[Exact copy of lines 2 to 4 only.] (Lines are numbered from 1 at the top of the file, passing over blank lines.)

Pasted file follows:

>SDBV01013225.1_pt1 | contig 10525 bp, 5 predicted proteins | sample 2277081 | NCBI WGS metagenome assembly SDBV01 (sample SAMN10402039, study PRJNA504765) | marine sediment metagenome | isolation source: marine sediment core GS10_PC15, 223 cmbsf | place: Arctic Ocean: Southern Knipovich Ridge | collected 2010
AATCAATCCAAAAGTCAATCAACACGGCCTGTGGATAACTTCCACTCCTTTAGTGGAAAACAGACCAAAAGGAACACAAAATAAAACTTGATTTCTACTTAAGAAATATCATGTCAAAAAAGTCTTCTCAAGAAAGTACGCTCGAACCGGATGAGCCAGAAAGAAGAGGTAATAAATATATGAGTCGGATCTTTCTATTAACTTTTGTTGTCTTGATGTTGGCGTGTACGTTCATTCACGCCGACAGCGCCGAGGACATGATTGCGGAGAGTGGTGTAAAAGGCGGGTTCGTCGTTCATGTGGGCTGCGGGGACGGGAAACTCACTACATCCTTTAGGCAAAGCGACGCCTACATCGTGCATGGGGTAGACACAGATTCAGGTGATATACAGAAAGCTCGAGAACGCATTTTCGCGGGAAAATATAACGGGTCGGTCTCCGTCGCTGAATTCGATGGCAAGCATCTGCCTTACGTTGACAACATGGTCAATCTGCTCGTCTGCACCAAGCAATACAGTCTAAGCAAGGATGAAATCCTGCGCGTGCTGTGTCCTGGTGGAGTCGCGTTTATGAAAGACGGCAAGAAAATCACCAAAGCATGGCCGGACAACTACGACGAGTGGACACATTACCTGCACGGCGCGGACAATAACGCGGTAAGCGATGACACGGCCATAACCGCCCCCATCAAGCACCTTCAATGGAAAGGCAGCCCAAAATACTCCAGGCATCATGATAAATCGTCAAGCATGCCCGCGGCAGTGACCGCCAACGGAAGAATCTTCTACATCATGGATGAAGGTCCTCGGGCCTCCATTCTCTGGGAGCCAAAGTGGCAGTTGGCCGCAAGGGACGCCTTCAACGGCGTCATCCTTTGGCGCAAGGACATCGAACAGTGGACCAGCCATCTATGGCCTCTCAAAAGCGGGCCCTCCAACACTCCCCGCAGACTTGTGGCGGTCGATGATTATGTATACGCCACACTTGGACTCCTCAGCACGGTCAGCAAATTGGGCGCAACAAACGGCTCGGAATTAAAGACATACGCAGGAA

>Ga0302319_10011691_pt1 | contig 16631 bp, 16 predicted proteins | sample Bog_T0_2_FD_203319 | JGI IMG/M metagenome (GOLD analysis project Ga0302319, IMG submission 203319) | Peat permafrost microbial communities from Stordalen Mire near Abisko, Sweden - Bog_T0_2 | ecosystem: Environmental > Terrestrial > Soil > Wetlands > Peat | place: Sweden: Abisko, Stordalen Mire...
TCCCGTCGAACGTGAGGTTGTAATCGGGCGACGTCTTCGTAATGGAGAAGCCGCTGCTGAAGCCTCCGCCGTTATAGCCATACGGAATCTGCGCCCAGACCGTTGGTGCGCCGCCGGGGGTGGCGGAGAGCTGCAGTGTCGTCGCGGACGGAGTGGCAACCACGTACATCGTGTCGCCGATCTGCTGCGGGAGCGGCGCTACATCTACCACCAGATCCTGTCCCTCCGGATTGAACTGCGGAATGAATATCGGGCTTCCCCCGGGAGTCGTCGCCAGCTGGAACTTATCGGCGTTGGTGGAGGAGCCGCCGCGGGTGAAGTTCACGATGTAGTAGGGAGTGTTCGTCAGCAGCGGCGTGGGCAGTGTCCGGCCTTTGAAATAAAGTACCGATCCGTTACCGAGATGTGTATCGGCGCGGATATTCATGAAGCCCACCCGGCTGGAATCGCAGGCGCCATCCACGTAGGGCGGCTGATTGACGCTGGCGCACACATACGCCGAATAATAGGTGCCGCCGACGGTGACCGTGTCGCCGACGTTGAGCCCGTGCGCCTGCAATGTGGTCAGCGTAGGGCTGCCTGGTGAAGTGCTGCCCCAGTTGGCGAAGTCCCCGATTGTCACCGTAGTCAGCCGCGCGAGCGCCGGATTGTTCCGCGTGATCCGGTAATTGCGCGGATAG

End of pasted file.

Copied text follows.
AATCAATCCAAAAGTCAATCAACACGGCCTGTGGATAACTTCCACTCCTTTAGTGGAAAACAGACCAAAAGGAACACAAAATAAAACTTGATTTCTACTTAAGAAATATCATGTCAAAAAAGTCTTCTCAAGAAAGTACGCTCGAACCGGATGAGCCAGAAAGAAGAGGTAATAAATATATGAGTCGGATCTTTCTATTAACTTTTGTTGTCTTGATGTTGGCGTGTACGTTCATTCACGCCGACAGCGCCGAGGACATGATTGCGGAGAGTGGTGTAAAAGGCGGGTTCGTCGTTCATGTGGGCTGCGGGGACGGGAAACTCACTACATCCTTTAGGCAAAGCGACGCCTACATCGTGCATGGGGTAGACACAGATTCAGGTGATATACAGAAAGCTCGAGAACGCATTTTCGCGGGAAAATATAACGGGTCGGTCTCCGTCGCTGAATTCGATGGCAAGCATCTGCCTTACGTTGACAACATGGTCAATCTGCTCGTCTGCACCAAGCAATACAGTCTAAGCAAGGATGAAATCCTGCGCGTGCTGTGTCCTGGTGGAGTCGCGTTTATGAAAGACGGCAAGAAAATCACCAAAGCATGGCCGGACAACTACGACGAGTGGACACATTACCTGCACGGCGCGGACAATAACGCGGTAAGCGATGACACGGCCATAACCGCCCCCATCAAGCACCTTCAATGGAAAGGCAGCCCAAAATACTCCAGGCATCATGATAAATCGTCAAGCATGCCCGCGGCAGTGACCGCCAACGGAAGAATCTTCTACATCATGGATGAAGGTCCTCGGGCCTCCATTCTCTGGGAGCCAAAGTGGCAGTTGGCCGCAAGGGACGCCTTCAACGGCGTCATCCTTTGGCGCAAGGACATCGAACAGTGGACCAGCCATCTATGGCCTCTCAAAAGCGGGCCCTCCAACACTCCCCGCAGACTTGTGGCGGTCGATGATTATGTATACGCCACACTTGGACTCCTCAGCACGGTCAGCAAATTGGGCGCAACAAACGGCTCGGAATTAAAGACATACGCAGGAA

>Ga0302319_10011691_pt1 | contig 16631 bp, 16 predicted proteins | sample Bog_T0_2_FD_203319 | JGI IMG/M metagenome (GOLD analysis project Ga0302319, IMG submission 203319) | Peat permafrost microbial communities from Stordalen Mire near Abisko, Sweden - Bog_T0_2 | ecosystem: Environmental > Terrestrial > Soil > Wetlands > Peat | place: Sweden: Abisko, Stordalen Mire...
TCCCGTCGAACGTGAGGTTGTAATCGGGCGACGTCTTCGTAATGGAGAAGCCGCTGCTGAAGCCTCCGCCGTTATAGCCATACGGAATCTGCGCCCAGACCGTTGGTGCGCCGCCGGGGGTGGCGGAGAGCTGCAGTGTCGTCGCGGACGGAGTGGCAACCACGTACATCGTGTCGCCGATCTGCTGCGGGAGCGGCGCTACATCTACCACCAGATCCTGTCCCTCCGGATTGAACTGCGGAATGAATATCGGGCTTCCCCCGGGAGTCGTCGCCAGCTGGAACTTATCGGCGTTGGTGGAGGAGCCGCCGCGGGTGAAGTTCACGATGTAGTAGGGAGTGTTCGTCAGCAGCGGCGTGGGCAGTGTCCGGCCTTTGAAATAAAGTACCGATCCGTTACCGAGATGTGTATCGGCGCGGATATTCATGAAGCCCACCCGGCTGGAATCGCAGGCGCCATCCACGTAGGGCGGCTGATTGACGCTGGCGCACACATACGCCGAATAATAGGTGCCGCCGACGGTGACCGTGTCGCCGACGTTGAGCCCGTGCGCCTGCAATGTGGTCAGCGTAGGGCTGCCTGGTGAAGTGCTGCCCCAGTTGGCGAAGTCCCCGATTGTCACCGTAGTCAGCCGCGCGAGCGCCGGATTGTTCCGCGTGATCCGGTAATTGCGCGGATAG